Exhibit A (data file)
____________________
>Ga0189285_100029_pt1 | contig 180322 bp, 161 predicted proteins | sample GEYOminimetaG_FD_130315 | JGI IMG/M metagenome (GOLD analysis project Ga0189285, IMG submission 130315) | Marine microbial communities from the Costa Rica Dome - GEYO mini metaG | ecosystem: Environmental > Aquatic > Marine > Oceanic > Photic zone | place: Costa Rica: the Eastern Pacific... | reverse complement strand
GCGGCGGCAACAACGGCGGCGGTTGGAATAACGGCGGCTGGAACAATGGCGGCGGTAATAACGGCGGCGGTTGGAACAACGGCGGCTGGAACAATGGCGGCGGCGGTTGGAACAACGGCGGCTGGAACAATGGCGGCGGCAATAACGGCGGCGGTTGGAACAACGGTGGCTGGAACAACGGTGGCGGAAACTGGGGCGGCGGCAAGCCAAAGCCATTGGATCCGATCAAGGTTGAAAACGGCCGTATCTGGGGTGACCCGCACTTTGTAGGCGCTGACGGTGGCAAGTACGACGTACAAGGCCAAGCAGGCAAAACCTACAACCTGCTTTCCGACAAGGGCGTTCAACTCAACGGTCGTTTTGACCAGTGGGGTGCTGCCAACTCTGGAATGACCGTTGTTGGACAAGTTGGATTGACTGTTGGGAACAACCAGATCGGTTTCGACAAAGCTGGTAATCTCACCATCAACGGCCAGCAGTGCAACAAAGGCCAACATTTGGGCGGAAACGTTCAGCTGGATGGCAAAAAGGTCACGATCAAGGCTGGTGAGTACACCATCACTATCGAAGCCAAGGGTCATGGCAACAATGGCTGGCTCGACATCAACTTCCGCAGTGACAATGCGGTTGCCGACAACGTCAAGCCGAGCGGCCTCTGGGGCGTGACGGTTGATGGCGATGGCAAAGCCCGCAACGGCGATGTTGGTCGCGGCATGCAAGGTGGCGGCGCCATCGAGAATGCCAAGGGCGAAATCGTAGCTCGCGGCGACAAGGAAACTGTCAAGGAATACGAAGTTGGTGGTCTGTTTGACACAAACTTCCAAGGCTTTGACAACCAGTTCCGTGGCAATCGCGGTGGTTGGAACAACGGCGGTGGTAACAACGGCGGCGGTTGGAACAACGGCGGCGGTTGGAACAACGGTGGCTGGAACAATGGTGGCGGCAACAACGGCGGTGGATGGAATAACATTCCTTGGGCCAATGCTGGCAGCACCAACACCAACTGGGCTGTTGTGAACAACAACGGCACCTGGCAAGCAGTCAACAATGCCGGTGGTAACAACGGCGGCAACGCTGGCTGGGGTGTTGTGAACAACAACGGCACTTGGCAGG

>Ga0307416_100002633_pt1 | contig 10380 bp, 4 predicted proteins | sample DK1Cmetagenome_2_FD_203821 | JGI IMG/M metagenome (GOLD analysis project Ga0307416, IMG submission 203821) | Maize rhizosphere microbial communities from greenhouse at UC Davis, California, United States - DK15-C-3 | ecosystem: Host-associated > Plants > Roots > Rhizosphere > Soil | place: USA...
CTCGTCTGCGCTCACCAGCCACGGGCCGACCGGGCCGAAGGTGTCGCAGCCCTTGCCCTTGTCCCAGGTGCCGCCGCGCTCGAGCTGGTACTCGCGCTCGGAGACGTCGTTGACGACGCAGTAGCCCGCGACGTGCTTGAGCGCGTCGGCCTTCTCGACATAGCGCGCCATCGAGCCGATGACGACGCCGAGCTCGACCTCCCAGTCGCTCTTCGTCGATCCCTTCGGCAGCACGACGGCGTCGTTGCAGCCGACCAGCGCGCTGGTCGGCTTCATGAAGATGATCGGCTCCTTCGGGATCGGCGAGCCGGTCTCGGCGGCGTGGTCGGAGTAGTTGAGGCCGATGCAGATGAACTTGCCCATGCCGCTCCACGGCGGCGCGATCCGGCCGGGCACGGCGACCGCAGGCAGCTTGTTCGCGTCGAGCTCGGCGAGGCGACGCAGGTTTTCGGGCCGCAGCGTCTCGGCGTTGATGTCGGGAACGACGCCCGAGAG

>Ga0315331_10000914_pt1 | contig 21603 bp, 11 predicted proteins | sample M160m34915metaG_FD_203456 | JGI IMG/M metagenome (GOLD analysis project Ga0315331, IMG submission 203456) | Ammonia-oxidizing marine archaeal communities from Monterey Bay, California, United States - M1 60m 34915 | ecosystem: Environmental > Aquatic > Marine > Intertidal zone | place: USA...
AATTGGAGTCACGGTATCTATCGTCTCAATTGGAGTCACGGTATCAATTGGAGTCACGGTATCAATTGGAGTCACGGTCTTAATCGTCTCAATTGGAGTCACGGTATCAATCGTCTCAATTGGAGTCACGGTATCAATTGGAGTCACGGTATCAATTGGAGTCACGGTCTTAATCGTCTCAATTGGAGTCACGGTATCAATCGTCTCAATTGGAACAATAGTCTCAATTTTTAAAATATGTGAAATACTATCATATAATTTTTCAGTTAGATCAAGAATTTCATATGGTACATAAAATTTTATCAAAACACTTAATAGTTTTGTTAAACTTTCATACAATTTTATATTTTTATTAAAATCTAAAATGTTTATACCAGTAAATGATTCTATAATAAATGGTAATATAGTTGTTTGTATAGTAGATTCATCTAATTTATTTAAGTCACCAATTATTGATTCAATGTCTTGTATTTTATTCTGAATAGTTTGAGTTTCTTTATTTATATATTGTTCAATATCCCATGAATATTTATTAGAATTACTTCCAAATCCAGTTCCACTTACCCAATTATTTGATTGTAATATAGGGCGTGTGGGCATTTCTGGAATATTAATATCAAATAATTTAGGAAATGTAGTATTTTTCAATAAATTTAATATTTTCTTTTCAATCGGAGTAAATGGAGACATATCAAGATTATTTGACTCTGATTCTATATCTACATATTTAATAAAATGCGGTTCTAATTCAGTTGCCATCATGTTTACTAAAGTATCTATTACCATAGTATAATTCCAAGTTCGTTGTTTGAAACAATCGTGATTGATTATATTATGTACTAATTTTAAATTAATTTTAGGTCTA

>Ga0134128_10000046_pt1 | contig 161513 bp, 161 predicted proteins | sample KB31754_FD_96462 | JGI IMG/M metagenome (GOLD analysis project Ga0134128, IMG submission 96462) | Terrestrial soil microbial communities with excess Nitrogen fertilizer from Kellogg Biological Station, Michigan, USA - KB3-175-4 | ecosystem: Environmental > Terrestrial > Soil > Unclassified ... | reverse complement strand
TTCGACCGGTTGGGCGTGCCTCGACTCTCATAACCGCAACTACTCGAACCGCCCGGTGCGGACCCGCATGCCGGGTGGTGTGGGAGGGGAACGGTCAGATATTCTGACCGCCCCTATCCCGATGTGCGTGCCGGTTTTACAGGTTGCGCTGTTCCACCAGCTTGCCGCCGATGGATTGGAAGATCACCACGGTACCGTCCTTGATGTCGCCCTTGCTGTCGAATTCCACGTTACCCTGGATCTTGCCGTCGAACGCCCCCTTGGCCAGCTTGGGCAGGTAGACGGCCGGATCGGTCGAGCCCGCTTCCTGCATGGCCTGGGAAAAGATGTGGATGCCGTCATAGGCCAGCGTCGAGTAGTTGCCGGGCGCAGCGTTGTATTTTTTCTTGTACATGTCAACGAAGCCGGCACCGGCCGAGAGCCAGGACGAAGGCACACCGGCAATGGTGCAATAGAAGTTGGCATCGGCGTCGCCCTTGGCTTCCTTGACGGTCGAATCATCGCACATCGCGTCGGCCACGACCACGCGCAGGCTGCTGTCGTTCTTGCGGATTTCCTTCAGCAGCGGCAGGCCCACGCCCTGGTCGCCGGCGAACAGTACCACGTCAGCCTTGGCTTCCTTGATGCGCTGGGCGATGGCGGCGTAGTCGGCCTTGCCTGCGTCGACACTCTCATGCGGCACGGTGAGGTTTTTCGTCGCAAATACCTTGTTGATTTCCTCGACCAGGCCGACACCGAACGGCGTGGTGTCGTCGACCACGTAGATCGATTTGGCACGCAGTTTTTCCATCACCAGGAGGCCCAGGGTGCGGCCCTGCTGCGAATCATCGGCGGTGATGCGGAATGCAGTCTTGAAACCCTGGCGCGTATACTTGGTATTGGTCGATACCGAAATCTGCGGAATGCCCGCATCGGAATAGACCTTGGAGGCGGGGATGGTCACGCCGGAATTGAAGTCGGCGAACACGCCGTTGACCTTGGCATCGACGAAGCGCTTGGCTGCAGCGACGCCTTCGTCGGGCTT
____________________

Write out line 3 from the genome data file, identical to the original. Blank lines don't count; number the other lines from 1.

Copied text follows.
>Ga0307416_100002633_pt1 | contig 10380 bp, 4 predicted proteins | sample DK1Cmetagenome_2_FD_203821 | JGI IMG/M metagenome (GOLD analysis project Ga0307416, IMG submission 203821) | Maize rhizosphere microbial communities from greenhouse at UC Davis, California, United States - DK15-C-3 | ecosystem: Host-associated > Plants > Roots > Rhizosphere > Soil | place: USA...